Libyan Dreams and NATO’s New Model ‘Revolution’

posted 24 Aug 2011, 13:28 by heiko khoo

The Libyan ‘revolution’ will forever be remembered by the image of an anti-imperialist statue -of a fist crushing a US fighter jet -being smashed by ‘rebels’. These images of victory were no doubt pre-planned by NATO’s Information Warfare experts. A few hundred rebels dancing with machine guns in Tripoli’s Green Square, were presented in the Western media as if the ‘masses’ of the capital city had come out onto the streets crying, ‘free at last…free at last!’     


The same scene was manufactured on the day that US forces took Baghdad in 2003. It later transpired that the ‘rebels’, who tore down Saddam Hussein’s statue with the help of a US tank, were specially shipped in for the media occasion. Excited Western journalists declared the moment to be ‘historic’; they probably felt a sense of collective pride in the US mission to remake the world in its image.


The Tunisian and Egyptian mass movements this spring were revolutions, in the sense that the urban masses, took destiny into their own hands. They toppled the long standing Western backed dictators, Ben Ali in Tunisia and Hosni Mubarak in Egypt, through mass street demonstrations.


During the Egyptian revolution, even when hundreds of protestors were killed and thousands injured, Barack Obama and other Western leaders refused to call for Mubarak to stand-down, until the last minute; and instead they called for ‘restraint on all sides’. The same diplomatic call for ‘restraint’ was made when the Saudi military invaded Bahrain to crush the Arab Spring there.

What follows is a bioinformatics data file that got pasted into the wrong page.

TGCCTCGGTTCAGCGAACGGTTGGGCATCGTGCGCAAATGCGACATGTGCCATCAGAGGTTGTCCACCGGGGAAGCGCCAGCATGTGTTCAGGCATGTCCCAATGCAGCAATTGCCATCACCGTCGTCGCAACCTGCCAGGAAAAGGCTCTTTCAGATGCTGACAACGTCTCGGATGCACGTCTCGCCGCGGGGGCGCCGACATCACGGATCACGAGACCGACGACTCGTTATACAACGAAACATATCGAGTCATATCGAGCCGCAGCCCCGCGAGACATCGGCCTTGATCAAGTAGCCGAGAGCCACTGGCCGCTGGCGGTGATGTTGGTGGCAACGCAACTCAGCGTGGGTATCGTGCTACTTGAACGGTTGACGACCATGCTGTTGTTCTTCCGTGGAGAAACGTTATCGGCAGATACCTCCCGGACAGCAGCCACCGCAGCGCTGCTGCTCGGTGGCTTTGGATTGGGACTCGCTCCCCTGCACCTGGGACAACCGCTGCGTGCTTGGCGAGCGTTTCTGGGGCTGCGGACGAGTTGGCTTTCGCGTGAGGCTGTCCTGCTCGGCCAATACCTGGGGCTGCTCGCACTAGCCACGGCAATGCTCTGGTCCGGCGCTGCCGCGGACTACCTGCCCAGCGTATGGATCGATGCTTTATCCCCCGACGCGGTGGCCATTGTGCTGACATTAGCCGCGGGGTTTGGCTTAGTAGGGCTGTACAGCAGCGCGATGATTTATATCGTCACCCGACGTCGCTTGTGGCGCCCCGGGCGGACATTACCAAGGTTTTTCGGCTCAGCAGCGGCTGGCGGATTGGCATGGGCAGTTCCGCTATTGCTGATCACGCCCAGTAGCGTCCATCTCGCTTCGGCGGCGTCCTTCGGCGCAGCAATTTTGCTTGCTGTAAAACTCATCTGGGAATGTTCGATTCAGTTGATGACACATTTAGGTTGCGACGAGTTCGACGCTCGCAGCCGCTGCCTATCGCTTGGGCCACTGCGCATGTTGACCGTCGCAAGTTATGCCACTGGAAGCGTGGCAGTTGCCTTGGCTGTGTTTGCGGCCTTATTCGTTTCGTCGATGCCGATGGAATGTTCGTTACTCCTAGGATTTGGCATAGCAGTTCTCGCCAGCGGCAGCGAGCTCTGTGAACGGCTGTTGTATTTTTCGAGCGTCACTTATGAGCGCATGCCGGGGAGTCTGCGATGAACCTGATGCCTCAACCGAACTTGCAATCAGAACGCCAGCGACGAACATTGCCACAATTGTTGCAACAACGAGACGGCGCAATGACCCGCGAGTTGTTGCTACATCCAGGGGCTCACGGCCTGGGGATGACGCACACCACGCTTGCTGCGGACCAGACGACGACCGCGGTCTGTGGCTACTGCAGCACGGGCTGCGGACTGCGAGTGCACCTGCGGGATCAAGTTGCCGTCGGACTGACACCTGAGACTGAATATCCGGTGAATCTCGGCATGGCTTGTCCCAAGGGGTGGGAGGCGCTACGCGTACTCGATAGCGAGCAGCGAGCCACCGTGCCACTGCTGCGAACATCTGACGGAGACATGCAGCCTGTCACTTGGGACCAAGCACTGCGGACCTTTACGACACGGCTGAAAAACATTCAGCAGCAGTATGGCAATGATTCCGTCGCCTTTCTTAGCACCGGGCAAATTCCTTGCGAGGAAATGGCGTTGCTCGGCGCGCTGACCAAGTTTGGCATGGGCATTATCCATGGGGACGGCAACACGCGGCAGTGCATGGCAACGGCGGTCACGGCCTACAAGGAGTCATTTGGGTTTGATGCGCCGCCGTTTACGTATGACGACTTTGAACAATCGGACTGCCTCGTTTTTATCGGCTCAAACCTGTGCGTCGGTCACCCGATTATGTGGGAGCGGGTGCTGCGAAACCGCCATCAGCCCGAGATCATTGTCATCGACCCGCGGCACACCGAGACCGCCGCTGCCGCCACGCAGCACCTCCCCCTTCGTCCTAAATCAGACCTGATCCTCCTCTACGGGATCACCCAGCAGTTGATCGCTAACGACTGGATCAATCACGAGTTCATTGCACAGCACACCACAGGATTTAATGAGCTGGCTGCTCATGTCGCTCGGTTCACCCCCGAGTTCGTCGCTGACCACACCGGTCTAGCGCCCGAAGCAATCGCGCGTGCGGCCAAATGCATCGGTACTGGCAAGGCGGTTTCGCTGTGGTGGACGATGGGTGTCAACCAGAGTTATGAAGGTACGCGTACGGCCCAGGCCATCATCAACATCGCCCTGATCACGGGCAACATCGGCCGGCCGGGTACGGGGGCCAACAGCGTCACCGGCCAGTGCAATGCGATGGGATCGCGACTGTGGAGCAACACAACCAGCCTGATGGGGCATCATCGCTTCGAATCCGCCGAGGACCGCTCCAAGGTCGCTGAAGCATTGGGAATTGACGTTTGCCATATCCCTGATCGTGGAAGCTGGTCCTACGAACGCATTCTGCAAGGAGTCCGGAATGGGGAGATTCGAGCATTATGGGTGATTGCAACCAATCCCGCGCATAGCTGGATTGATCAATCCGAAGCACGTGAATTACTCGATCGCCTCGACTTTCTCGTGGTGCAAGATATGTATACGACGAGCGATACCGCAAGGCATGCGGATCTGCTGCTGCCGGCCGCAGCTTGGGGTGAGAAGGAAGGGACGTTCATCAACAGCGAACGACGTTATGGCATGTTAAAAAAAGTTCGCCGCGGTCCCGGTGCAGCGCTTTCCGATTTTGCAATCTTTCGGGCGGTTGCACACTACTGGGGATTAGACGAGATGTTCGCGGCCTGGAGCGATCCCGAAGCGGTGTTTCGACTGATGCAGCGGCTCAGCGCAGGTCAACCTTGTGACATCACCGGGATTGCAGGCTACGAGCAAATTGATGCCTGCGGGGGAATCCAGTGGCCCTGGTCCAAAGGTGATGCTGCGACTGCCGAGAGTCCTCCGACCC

When an uprising in Libya’s Eastern city of Benghazi swept away Gaddafi’s local apparatus of power, the gleeful cheers in Western capitals indicated that something is rotten in the state of this particular ‘revolution’. The fact that the rebel flag was that of the old monarchy was indicative of the reactionary nature of this ‘rebellion’. Western secret services and military forces immediately opened lines of communication with the ‘rebel base’. Western arms and money flowed to the Libyan rebels despite austerity at home. The rebels were declared to be the legitimate government and provided with all their needs.


Although Gaddafi had made some deals with the West e.g. providing oil and gas contracts, the Libyan economy remained overwhelmingly in public ownership and private capitalism played an insignificant role in economic life. The administrative and power structure was not that of a capitalist state, even though Gaddafi and his entourage engaged in kleptocratic activities. 


No regime in history has survived for long periods simply on the basis of tyranny. Although Gaddafi maintained his rule by brutal repression he also used the nation’s vast oil and gas revenue to secure the acquiescence of the majority, and the support of a significant minority by offering social, health and welfare rights, funded by the state. This material base also helps to explain why Gaddafi’s regime was able to hold out during NATO’s five-month bombing campaign.